As you may have noticed, I’m a fan of the decorative cast iron that was popular from about 1860 until the First World War. There is not a lot in Nova Scotia but we are lucky to have small treasures from local foundries and some larger pieces made at the most significant American and British ironworks of the time.
Some of our most beloved iron in Halifax was made in the vast Walter Macfarlane Foundry in Glasgow, Scotland. They hired good designers for their products, printed well-illustrated catalogs and shipped all over the world.
Two identical summer houses for Point Pleasant Park were purchased from Macfarlane in 1881.
The one at the tip of the park is obvious but I suspect many people miss the pavilion that now overlooks the container port, which is of course all land fill. When it was new the harbour edge was just at the bottom of the hill as was the main entrance to the park.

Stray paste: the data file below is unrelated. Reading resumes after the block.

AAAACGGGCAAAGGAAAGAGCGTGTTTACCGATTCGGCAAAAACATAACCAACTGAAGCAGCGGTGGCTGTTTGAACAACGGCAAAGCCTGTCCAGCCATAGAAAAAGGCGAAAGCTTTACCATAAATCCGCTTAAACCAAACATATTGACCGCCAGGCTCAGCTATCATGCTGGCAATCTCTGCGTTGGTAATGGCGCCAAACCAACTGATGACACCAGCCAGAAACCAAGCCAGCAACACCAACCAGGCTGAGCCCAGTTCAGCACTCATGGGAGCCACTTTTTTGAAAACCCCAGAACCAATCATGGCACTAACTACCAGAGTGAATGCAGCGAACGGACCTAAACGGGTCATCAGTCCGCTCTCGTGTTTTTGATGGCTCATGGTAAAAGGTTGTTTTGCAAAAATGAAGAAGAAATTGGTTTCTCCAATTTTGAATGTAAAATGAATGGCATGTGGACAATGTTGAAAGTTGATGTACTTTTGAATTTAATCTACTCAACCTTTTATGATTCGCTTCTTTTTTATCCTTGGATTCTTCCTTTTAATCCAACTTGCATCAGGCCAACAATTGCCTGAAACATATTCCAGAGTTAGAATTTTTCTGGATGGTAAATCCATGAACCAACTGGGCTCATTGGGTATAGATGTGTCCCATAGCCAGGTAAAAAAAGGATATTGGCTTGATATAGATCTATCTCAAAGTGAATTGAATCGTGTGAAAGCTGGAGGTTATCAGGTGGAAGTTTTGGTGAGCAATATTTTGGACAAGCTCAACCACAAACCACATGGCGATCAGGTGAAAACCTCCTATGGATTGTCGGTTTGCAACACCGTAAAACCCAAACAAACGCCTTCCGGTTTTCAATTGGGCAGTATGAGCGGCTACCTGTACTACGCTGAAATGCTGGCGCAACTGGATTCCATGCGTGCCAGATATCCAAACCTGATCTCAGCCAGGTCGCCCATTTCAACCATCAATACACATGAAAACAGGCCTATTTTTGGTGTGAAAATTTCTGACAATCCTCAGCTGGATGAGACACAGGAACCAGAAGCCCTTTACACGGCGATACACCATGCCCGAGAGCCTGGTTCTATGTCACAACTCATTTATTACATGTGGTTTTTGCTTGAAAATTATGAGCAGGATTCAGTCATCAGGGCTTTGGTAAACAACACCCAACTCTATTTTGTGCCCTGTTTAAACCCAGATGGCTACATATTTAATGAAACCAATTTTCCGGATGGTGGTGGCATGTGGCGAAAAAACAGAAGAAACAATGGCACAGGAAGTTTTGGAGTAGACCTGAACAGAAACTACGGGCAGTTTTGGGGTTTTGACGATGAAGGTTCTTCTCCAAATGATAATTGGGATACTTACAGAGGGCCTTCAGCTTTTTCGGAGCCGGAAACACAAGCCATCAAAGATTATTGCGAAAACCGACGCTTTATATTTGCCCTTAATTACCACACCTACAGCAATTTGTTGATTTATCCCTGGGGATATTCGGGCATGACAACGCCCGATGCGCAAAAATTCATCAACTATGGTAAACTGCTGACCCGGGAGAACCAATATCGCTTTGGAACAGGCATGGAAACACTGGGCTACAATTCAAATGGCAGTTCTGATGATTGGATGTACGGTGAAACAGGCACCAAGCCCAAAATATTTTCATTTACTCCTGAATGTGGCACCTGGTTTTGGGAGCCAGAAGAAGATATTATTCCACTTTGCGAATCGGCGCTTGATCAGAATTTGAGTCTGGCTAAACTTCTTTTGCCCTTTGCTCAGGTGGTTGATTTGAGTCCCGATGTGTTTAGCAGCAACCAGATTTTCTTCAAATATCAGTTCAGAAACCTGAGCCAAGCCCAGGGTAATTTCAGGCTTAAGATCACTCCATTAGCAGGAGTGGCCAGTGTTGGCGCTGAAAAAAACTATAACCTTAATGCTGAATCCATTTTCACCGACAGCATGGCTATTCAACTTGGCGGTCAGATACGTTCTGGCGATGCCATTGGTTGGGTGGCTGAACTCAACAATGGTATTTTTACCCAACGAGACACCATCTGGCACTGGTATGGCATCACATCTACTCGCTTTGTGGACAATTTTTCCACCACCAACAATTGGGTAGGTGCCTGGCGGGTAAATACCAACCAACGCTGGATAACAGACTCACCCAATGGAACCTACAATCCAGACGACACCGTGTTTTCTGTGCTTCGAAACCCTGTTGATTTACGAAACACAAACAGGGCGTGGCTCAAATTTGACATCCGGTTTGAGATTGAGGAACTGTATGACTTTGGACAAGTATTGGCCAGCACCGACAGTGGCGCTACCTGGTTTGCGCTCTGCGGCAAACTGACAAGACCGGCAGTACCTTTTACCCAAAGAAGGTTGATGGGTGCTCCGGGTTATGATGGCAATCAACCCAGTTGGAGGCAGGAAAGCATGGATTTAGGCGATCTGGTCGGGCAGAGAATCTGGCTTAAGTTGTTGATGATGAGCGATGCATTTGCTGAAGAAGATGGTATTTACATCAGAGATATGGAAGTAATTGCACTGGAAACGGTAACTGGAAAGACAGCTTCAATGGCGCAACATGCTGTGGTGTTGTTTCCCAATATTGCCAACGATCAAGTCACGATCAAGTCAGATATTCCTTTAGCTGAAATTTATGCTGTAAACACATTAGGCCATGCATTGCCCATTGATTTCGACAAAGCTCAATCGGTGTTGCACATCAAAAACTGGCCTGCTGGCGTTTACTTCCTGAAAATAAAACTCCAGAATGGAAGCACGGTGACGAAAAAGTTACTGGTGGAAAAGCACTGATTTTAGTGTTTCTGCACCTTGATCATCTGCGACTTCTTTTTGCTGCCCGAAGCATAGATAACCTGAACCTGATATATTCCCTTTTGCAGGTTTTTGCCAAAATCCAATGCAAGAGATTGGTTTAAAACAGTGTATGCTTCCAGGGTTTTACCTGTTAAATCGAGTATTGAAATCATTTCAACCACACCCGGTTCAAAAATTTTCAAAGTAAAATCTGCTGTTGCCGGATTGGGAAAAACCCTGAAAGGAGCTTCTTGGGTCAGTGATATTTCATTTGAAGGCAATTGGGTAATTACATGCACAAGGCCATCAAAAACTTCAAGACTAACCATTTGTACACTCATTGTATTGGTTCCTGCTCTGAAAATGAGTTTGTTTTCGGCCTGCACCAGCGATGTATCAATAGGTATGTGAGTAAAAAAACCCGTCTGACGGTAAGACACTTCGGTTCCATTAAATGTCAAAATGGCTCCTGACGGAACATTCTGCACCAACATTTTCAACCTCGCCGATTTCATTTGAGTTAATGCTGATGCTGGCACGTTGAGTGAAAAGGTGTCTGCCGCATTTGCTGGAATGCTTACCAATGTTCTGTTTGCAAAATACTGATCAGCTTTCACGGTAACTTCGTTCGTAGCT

This one still has its ornate finial. Generally it is remarkable how well both have survived for over 130 years of exposure!
Here is what the summer house at the point looked like when it was new. A decorative band around the eves adds substance to the roof and there is a solid balustrade, I don’t really understand, with a painted or stencilled design.
The roofs are the original corrugated iron, that I find really beautiful.
The summer houses were purchased with a bequest left by merchant William West. Astonishing engraved brass plaques are attached to each structure.
In the early 70s I searched for maker’s marks and discovered the Macfarlane origin.
There are three other Macfarlane products in town that I’ll introduce over the next week or so. Just like Serial don’t you think?
We visited Glasgow last month and watched for Macfarlane products.The biggest example we saw was the glasshouse in the Botanic Gardens. Known as the Kibble Palace it is about ten years older than our summer houses. The cast iron columns and brackets felt familiar.